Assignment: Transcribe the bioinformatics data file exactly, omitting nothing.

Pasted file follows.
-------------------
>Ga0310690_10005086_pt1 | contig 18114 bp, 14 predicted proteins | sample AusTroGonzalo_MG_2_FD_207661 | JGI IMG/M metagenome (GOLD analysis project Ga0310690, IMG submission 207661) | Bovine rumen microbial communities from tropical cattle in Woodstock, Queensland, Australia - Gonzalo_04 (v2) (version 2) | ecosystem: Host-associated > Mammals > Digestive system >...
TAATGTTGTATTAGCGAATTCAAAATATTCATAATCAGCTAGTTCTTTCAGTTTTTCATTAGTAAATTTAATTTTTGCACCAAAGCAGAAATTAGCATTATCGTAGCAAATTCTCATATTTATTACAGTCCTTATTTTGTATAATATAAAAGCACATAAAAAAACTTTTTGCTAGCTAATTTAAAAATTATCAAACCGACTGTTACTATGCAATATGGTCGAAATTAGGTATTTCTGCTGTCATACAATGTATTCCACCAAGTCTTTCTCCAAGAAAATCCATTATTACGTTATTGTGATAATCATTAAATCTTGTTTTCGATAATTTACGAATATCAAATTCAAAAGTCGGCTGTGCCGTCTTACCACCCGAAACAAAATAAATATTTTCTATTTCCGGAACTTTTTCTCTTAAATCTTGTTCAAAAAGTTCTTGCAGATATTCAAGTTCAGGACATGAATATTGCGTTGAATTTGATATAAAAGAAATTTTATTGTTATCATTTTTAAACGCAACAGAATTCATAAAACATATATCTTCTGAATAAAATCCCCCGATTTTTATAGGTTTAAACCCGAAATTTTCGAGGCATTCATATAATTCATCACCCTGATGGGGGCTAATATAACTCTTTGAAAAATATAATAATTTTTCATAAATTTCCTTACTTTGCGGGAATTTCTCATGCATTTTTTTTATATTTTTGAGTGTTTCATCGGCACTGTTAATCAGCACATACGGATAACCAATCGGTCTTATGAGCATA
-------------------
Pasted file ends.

>Ga0310690_10005086_pt1 | contig 18114 bp, 14 predicted proteins | sample AusTroGonzalo_MG_2_FD_207661 | JGI IMG/M metagenome (GOLD analysis project Ga0310690, IMG submission 207661) | Bovine rumen microbial communities from tropical cattle in Woodstock, Queensland, Australia - Gonzalo_04 (v2) (version 2) | ecosystem: Host-associated > Mammals > Digestive system >...
TAATGTTGTATTAGCGAATTCAAAATATTCATAATCAGCTAGTTCTTTCAGTTTTTCATTAGTAAATTTAATTTTTGCACCAAAGCAGAAATTAGCATTATCGTAGCAAATTCTCATATTTATTACAGTCCTTATTTTGTATAATATAAAAGCACATAAAAAAACTTTTTGCTAGCTAATTTAAAAATTATCAAACCGACTGTTACTATGCAATATGGTCGAAATTAGGTATTTCTGCTGTCATACAATGTATTCCACCAAGTCTTTCTCCAAGAAAATCCATTATTACGTTATTGTGATAATCATTAAATCTTGTTTTCGATAATTTACGAATATCAAATTCAAAAGTCGGCTGTGCCGTCTTACCACCCGAAACAAAATAAATATTTTCTATTTCCGGAACTTTTTCTCTTAAATCTTGTTCAAAAAGTTCTTGCAGATATTCAAGTTCAGGACATGAATATTGCGTTGAATTTGATATAAAAGAAATTTTATTGTTATCATTTTTAAACGCAACAGAATTCATAAAACATATATCTTCTGAATAAAATCCCCCGATTTTTATAGGTTTAAACCCGAAATTTTCGAGGCATTCATATAATTCATCACCCTGATGGGGGCTAATATAACTCTTTGAAAAATATAATAATTTTTCATAAATTTCCTTACTTTGCGGGAATTTCTCATGCATTTTTTTTATATTTTTGAGTGTTTCATCGGCACTGTTAATCAGCACATACGGATAACCAATCGGTCTTATGAGCATA